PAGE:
We've all been hearing for a few months now that the flat-panel market was going to bottom out around the middle of 2005 and then begin to recover. While it's certainly too soon to have anything like complete confidence that this prediction has come true, Monday's results from panel maker LG.Philips (NYSE:LPL) are a positive step.

Whether you think LG.Philips had a good quarter or not depends largely on your point of view. On a year-over-year comparison, the numbers still look dreary. On a sequential basis, though, there was improvement, and bulls on the industry will no doubt point to this as a sign of stabilization and eventual recovery.

Sales climbed 12% for the quarter on a sequential basis (dropping 1% on an annual comparison), as the company shipped more large/wide panels. According to the company, it exited the quarter with nearly one-quarter of the market share for large panels, and sequential shipments rose 14% (measured in square footage).

Operating income was positive for the quarter, reversing a loss in the prior period, but dropping sharply from the year-ago level.

Perhaps wisely, LG.Philips management confined its guidance primarily to the next quarter, when it expects total shipments to rise in the mid-teens and average selling prices (ASP) to climb by single digits. Both of those numbers are in comparison with the prior quarter, not the prior year's comparable quarter.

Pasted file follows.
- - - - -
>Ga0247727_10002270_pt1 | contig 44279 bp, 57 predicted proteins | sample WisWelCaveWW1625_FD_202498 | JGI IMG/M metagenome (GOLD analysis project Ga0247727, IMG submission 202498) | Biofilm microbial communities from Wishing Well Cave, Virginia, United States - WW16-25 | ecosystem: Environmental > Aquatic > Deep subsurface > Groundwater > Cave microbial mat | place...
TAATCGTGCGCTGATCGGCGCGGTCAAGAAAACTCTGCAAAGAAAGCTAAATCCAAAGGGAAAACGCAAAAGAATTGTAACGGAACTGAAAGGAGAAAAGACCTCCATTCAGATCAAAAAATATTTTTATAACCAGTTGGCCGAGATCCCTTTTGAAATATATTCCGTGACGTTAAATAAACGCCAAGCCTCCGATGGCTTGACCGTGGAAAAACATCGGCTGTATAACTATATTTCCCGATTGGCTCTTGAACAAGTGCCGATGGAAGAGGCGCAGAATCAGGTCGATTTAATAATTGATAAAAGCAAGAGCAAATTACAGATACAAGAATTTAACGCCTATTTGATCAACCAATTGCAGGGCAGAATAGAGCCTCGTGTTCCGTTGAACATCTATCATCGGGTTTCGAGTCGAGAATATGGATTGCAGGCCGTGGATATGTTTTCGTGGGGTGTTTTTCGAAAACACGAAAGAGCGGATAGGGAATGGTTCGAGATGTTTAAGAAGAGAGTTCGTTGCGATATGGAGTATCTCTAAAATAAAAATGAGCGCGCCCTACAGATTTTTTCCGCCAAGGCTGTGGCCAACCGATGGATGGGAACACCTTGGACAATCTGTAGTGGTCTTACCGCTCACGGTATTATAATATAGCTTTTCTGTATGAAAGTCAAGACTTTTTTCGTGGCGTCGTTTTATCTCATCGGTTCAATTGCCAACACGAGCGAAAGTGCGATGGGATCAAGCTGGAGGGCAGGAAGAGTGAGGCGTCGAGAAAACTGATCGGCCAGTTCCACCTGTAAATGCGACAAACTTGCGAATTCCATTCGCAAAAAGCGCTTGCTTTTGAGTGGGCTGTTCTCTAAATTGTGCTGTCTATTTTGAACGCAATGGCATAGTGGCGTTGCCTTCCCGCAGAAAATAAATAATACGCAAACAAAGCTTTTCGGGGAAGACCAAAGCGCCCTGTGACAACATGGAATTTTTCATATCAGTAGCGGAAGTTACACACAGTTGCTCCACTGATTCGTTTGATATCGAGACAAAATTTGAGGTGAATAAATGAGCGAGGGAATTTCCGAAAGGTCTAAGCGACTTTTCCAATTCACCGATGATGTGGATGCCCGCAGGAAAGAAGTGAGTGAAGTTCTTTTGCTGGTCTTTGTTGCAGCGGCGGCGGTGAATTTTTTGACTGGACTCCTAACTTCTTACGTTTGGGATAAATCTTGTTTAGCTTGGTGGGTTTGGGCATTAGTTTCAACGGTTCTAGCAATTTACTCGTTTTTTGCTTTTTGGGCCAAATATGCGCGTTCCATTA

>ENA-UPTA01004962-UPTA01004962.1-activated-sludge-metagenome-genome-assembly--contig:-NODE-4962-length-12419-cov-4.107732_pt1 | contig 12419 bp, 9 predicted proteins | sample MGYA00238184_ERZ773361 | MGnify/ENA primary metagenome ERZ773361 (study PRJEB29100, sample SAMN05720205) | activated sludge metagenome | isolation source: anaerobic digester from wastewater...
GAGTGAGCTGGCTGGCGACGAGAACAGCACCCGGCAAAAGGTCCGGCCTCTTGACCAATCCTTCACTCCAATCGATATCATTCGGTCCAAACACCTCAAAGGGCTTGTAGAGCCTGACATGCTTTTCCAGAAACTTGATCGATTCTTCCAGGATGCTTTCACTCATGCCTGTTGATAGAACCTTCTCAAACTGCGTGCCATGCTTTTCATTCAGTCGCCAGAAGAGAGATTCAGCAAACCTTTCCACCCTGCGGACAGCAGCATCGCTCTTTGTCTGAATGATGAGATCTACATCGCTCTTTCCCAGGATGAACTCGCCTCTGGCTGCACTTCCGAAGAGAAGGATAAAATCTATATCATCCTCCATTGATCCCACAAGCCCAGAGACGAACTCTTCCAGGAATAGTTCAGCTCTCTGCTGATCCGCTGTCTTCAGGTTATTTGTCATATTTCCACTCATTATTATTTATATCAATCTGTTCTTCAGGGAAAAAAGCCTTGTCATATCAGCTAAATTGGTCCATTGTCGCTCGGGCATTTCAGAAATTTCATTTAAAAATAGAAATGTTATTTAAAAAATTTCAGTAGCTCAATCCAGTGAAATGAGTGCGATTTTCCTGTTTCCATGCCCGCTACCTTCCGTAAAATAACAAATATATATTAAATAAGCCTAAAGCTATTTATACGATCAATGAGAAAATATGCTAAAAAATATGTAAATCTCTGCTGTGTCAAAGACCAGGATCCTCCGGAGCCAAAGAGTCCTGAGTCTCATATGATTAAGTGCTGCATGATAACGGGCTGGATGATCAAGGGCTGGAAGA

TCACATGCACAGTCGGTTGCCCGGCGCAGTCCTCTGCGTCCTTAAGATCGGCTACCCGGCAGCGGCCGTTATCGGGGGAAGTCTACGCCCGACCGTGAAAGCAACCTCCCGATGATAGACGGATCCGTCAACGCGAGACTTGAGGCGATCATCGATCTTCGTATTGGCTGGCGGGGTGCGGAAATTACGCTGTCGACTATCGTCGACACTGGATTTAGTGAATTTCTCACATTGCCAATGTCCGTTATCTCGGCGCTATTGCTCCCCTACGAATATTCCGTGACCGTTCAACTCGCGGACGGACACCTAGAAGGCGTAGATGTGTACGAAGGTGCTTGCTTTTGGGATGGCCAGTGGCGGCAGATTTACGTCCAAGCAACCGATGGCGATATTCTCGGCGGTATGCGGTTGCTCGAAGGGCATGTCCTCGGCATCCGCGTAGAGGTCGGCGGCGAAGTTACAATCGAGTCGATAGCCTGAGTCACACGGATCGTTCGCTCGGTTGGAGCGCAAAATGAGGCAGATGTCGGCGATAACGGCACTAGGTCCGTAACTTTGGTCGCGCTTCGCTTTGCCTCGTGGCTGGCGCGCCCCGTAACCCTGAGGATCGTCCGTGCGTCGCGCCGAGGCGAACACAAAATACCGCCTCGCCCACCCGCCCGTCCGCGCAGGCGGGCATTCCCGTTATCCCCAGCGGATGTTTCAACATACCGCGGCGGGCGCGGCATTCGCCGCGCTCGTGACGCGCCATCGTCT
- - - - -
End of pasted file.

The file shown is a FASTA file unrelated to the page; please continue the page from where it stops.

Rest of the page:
As Rich Smith discussed on Friday, the two parent companies of LG.Philips -- Korea's LG Electronics and The Netherlands' Philips Electronics (NYSE:PHG) -- are both selling part of their stake in the company, and the company itself is looking to raise more money to fund ongoing capital expenditures.

Ongoing capital expenditures are part of the arms race in this industry, as Samsung and Taiwan's AU Optronics (NYSE:AUO) are making similar moves to stay in the game. Of course, that raises the specter of yet another supply glut in the future -- one that LG.Philips' increased business with Hewlett-Packard (NYSE:HPQ) may or may not be able to absorb.

There's no question that flat panels are in demand, but the jury is still out as to whether any of the manufacturers will be able to achieve a stable, competitive advantage and persistent growth. If they don't, the cyclical roller coaster will continue.

For more flat-panel Foolishness:

Fool contributor Stephen Simpson has no financial interest in any stocks mentioned.